“Nightbird,” “Sable on Blonde,” “Bella Donna,” “Kind of Woman,” “Outside the Rain,” “Wild Heart”: these are good examples of the signature Nicks style. Her upbeat songs have faster tempos, happier chords, busier arrangements, but still make use of the same basic elements: strong quarter-note accents, prominent backing vocals, layered instrumentation, plaintive guitar and keyboard riffs trading places in the bridge and post-chorus. I don’t know exactly how much of the credit for this sound goes to Nicks’ producer, Jimmy Iovine, but it’s worth noting that many of the hits she recorded with Fleetwood Mac–“Dreams,” “Rhiannon,” “Sara,” “Gypsy”–have the same distinguishing marks. Even some of her later tracks, which all too frequently collapse under pileups of eighties-tastic synth effects, have vestiges of the style; check out “Some Become Strangers” or “Nightmare.”

For an illuminating contrast, try listening to some of the fluffy, boppy hits written by Nicks’ bandmates in Fleetwood Mac: “Don’t Stop,” “Go Your Own Way,” “You Make Loving Fun,” “Hold Me,” “Little Lies,” “Over My Head.” Rhythm guitars and bouncy keyboards fill out the verses. Backing vocals are present but not prominent. We hear no interweaving of doleful synths and haunting electric guitar, just little bursts of radio-friendly licks. The tempo is quick but not urgent. Musical gimmicks and production effects cue shifts in mood, which generally ranges from mellow to buoyant.

Some of these are decent pop songs. But they sound different from Stevie Nicks songs.

This helps explain, I think, why Stevie Nicks is remembered for being Stevie Nicks, while Fleetwood Mac are remembered for being a groovy old Boomer band that gets dredged up for national campaign events. Nicks did something tricky. She made popular music about unpopular feelings: mournfulness, fragility, sorrow, regret. Everything about her public presence–the ethereal clothes, the brooding lyrics, the air of wounded innocence–and the songs themselves, with their hollow spaces, wistful vocals, and keening instrumentation–reinforced that image.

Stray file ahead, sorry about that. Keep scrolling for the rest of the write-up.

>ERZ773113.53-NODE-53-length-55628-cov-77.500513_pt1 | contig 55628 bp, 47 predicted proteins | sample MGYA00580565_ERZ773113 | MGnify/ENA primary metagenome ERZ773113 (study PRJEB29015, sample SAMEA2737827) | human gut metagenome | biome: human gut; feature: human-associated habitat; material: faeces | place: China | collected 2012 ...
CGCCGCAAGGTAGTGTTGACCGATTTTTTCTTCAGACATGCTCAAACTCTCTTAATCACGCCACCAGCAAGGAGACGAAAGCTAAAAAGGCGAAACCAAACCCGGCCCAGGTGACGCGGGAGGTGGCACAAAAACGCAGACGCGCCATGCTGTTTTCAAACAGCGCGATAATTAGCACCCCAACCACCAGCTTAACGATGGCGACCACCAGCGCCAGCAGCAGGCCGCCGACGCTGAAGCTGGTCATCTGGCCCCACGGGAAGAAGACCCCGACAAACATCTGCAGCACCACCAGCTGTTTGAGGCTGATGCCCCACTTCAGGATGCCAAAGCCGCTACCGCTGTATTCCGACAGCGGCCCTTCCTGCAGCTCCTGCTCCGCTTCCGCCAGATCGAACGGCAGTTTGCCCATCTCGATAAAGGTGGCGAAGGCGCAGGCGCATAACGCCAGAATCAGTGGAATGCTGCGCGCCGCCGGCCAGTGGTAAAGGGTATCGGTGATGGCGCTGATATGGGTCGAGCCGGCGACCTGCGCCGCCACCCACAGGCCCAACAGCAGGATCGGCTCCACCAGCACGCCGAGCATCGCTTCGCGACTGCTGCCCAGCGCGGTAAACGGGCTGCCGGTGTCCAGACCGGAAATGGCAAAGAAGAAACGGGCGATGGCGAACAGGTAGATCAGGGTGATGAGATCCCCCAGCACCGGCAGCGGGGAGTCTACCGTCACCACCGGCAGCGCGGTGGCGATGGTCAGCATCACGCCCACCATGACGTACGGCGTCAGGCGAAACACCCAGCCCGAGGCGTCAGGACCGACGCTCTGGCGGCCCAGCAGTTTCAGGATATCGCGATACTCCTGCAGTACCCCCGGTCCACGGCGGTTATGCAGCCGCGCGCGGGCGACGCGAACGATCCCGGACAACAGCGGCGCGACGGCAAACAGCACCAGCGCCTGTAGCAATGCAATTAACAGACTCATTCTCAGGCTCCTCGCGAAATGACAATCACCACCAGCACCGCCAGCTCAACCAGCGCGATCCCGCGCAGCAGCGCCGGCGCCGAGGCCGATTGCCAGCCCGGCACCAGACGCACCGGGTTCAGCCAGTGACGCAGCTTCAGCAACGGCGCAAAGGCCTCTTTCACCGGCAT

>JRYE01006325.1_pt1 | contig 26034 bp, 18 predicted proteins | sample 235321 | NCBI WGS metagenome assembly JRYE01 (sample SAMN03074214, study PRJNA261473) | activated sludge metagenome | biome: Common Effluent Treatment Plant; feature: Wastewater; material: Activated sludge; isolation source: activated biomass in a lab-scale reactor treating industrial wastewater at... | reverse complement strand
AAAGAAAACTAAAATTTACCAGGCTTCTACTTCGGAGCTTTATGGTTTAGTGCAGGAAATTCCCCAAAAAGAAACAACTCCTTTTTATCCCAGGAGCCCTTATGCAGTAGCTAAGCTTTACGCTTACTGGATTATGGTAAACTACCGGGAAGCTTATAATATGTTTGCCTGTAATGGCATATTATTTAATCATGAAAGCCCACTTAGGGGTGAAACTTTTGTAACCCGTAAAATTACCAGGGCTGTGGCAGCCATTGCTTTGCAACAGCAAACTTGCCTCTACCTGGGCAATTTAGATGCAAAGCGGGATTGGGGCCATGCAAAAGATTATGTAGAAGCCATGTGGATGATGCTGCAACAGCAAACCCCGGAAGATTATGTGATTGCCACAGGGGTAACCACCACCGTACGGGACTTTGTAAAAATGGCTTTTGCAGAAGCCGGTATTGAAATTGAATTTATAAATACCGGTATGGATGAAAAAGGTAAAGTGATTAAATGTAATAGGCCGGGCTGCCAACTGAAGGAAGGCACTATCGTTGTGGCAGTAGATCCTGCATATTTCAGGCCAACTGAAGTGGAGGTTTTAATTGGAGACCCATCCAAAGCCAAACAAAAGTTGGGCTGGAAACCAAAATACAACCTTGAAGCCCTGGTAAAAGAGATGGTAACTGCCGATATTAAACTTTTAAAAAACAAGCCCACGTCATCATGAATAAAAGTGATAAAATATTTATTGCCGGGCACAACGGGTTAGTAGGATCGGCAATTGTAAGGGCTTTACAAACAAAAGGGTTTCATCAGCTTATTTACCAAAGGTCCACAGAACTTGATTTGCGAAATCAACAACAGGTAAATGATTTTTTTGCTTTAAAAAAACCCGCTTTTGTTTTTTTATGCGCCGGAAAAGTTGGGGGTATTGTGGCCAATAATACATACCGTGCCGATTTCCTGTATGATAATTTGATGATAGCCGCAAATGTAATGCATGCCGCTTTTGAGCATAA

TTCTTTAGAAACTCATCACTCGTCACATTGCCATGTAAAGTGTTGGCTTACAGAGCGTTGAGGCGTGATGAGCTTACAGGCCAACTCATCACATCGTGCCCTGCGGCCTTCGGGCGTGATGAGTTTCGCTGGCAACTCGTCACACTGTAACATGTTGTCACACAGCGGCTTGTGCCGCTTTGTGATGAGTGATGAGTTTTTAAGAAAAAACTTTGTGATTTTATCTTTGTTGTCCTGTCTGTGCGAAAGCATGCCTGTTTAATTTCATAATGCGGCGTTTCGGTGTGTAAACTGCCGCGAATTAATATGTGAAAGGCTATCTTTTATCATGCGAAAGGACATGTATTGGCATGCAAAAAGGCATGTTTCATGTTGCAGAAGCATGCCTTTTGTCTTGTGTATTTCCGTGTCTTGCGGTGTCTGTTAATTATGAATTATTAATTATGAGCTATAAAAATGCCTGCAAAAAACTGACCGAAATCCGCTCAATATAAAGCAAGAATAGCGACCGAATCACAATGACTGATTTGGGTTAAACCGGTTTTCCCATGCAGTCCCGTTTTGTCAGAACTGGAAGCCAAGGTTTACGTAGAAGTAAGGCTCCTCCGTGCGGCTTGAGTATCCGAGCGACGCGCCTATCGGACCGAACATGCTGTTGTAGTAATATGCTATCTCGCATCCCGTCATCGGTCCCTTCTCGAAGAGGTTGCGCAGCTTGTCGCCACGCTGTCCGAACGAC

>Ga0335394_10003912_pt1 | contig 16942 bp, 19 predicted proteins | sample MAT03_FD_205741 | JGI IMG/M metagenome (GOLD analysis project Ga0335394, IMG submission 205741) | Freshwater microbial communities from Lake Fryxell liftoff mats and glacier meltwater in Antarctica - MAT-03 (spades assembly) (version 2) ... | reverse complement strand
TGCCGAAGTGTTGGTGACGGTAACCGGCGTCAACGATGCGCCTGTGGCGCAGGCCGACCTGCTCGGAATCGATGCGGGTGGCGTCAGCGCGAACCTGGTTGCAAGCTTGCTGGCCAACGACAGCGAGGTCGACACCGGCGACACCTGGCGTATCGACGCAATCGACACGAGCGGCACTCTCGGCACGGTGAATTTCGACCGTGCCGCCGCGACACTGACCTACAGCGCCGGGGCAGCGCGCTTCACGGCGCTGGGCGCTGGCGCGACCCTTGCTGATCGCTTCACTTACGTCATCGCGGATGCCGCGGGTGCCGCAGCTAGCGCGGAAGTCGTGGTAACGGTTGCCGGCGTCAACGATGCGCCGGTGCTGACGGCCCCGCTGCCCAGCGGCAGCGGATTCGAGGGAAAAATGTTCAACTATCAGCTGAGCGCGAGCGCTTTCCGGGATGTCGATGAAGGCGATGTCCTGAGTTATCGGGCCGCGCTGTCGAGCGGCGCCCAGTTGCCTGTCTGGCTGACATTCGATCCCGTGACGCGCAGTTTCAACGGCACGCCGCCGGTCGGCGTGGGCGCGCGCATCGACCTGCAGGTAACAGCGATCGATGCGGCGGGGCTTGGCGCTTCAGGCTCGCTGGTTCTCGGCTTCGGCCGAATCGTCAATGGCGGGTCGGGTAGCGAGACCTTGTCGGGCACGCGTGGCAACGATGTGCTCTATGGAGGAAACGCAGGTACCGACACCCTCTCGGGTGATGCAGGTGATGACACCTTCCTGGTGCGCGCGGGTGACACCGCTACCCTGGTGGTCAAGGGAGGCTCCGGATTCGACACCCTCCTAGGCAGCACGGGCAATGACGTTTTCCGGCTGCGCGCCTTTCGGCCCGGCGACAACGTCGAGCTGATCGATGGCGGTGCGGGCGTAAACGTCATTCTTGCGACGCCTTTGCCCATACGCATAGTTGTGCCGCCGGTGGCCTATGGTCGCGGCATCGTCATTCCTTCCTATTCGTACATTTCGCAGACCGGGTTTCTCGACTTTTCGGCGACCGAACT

That kind of personal mystique can get you a reputation as a poetess, a witch, a visionary, a genius. I’m not sure we need to go that far. Maybe Stevie Nicks is something less mysterious. Maybe she’s just a talented musician.

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A Little More on Clinton

I’ve been thinking more about this argument liberals are having. How much should we blame Hillary Clinton for losing the election? Did running Clinton as a candidate have anything to do with Trump’s win? Would someone else have been better?

It’s strange how even these internal debates end up splitting along partisan lines. People who think Clinton lost the election also seem to think she was a terrible candidate overall–corrupt and incompetent and entitled and undeserving. And people who support Clinton often talk as if it’s traitorous and misogynistic to point out any of her flaws, as if this kind of honest critiquing was what ended up tainting a totally spotless politician.

I think it’s perfectly reasonable to say that Clinton would have made a good president–better than the men who were running, anyway–but had major liabilities as a campaigner.

Does it matter? Isn’t it all just crying over spilled milk?